Results from the IGLU reading study and the TIMSS maths test put German fourth-graders solidly in the upper third of the global rankings, behind such educational powerhouses as Hong Kong, which came first, and alongside such nations as the Netherlands, the Czech Republic, Sweden and Italy.
"We have been able to maintain our high position," said the studies' lead researcher Wilfried Bos.
But he admitted there was a clear share of children who do so badly in reading, writing and science that they will have trouble in secondary school. Germany also seemed to have fewer high-fliers than many other countries. "That does make one worry. We are wasting our talent," said Bos.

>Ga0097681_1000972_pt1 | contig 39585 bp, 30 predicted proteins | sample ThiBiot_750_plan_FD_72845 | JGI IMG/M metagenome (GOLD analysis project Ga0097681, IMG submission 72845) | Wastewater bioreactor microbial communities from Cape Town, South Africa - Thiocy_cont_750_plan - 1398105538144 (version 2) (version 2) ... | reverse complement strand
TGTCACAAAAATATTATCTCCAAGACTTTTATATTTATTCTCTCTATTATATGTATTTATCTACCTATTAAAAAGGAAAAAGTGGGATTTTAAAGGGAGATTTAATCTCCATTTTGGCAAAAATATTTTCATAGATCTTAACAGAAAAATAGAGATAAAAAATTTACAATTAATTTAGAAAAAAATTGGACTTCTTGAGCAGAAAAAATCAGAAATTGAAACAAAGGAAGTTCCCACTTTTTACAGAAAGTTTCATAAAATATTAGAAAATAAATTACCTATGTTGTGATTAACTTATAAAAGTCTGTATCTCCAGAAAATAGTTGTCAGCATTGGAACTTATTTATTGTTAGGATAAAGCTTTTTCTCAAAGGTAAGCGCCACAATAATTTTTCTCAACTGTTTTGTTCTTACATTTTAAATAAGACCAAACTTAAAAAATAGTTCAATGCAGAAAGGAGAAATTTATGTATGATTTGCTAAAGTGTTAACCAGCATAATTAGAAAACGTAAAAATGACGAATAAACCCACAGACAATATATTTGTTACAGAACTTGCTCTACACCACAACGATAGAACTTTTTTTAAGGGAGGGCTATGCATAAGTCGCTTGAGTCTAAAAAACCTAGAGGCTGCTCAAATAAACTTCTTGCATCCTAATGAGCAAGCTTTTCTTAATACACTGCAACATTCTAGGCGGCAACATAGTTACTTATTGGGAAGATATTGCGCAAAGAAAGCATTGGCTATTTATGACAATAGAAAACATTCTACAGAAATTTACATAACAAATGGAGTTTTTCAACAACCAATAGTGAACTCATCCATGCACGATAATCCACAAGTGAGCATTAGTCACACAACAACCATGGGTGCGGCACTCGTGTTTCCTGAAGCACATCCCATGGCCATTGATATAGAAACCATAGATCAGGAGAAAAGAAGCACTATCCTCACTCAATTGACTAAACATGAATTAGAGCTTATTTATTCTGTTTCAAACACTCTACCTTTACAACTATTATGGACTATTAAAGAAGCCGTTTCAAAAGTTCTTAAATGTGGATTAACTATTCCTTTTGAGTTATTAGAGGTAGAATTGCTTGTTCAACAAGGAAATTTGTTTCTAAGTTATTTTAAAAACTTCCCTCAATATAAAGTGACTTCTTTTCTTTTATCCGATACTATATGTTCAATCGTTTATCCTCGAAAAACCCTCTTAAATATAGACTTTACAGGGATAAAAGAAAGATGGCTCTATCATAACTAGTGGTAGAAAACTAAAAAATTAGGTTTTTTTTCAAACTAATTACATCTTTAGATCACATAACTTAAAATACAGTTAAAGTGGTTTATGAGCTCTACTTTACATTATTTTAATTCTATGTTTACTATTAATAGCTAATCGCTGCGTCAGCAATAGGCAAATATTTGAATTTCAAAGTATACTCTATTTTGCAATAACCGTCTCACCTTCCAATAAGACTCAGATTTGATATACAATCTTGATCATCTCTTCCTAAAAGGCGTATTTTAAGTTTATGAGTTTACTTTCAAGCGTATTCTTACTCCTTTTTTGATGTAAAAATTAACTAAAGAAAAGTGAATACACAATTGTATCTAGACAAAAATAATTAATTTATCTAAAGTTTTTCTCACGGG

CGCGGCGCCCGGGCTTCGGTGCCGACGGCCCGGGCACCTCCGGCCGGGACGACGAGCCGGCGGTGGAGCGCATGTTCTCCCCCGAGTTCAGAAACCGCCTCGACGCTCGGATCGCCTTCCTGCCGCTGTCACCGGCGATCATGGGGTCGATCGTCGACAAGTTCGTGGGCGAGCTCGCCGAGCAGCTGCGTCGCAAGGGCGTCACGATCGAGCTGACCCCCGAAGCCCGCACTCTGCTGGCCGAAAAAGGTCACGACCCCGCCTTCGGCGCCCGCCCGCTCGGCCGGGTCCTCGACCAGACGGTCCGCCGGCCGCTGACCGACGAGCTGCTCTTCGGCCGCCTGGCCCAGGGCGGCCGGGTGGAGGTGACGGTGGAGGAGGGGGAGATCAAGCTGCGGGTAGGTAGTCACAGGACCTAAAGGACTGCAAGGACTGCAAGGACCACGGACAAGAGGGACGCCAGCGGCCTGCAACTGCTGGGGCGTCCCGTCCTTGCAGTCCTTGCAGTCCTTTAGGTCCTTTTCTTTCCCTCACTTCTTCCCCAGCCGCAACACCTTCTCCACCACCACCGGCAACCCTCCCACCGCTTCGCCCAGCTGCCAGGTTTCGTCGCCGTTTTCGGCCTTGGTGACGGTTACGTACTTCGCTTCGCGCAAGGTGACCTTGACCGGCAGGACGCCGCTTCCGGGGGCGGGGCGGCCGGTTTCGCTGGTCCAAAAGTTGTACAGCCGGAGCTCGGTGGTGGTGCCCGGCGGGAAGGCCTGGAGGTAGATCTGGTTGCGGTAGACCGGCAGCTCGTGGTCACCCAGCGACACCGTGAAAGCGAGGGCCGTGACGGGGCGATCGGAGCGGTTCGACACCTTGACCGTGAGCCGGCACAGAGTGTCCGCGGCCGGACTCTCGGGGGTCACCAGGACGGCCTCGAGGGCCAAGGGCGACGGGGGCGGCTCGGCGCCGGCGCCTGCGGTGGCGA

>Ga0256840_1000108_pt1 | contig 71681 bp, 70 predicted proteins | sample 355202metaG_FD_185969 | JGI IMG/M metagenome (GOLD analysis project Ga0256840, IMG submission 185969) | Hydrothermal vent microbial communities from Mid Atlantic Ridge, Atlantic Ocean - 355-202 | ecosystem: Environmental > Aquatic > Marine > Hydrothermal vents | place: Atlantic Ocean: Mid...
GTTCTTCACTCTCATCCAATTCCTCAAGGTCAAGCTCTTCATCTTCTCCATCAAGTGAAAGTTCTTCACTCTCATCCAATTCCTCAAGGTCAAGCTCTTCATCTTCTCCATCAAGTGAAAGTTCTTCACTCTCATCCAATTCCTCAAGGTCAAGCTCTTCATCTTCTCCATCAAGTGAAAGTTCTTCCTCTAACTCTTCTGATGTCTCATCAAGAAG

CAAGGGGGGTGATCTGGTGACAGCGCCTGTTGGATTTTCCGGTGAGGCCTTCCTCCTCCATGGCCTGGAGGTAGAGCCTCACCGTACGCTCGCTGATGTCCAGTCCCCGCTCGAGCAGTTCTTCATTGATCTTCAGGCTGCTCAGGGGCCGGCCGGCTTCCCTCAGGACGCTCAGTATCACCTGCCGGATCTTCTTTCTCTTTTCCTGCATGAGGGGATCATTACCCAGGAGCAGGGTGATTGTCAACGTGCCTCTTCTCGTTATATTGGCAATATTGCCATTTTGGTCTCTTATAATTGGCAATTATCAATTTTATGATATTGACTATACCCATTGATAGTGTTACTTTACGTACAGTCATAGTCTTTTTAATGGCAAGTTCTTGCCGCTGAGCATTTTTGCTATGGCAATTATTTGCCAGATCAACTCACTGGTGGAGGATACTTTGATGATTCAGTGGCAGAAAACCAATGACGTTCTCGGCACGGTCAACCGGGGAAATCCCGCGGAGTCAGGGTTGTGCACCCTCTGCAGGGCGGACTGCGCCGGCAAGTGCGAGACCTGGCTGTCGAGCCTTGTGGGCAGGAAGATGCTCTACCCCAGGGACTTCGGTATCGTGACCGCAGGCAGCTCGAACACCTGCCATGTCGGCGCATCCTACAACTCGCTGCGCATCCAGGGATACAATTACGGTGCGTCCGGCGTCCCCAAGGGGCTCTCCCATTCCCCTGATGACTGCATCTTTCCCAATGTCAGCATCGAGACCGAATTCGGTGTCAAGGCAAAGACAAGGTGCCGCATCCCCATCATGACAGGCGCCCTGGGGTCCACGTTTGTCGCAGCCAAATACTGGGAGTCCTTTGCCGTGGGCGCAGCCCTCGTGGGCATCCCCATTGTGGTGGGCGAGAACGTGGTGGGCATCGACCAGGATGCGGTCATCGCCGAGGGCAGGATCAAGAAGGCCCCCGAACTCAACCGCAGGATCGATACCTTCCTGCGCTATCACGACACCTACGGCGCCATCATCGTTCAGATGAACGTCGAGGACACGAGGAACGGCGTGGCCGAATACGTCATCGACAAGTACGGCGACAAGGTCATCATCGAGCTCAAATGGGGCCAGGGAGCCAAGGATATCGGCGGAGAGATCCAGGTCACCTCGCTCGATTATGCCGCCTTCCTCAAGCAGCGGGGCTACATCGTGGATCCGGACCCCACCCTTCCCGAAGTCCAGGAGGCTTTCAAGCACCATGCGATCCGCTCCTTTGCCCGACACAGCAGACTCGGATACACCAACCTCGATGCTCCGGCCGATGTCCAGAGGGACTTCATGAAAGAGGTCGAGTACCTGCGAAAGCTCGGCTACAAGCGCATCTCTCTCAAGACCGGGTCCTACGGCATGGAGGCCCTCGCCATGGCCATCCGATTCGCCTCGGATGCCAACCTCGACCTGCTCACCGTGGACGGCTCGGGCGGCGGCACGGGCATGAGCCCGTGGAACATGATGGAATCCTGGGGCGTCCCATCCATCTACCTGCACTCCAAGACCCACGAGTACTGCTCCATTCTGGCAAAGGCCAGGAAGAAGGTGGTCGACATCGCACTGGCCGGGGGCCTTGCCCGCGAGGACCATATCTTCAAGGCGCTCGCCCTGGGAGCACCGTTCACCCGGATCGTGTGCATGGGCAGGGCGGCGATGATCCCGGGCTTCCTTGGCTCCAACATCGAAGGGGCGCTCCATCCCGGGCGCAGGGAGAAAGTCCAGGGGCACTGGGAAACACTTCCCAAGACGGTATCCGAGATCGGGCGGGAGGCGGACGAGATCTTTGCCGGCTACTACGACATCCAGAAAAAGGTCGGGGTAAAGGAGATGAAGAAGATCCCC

One bright spot was that only 11 percent of fourth-graders – aged around 10 – do no reading outside of school. "Our children read a lot, and they like reading. That is a great achievement of our primary schools and of our parents," said Bos.
And another showed that only 0.8 percent of children from immigrant families spoke no German at home, leading Boss to comment: "One cannot really speak of a parallel society."
Yet the test results also exposed a stubborn German problem – a child's performance in school is still tightly bound to the educational level of their parents.
"A child of a professor or a head doctor has a 4.7 greater chance of getting a Gymnasium school recommendation than the child of a labourer," said Bos, referring to Germany's university-track high schools.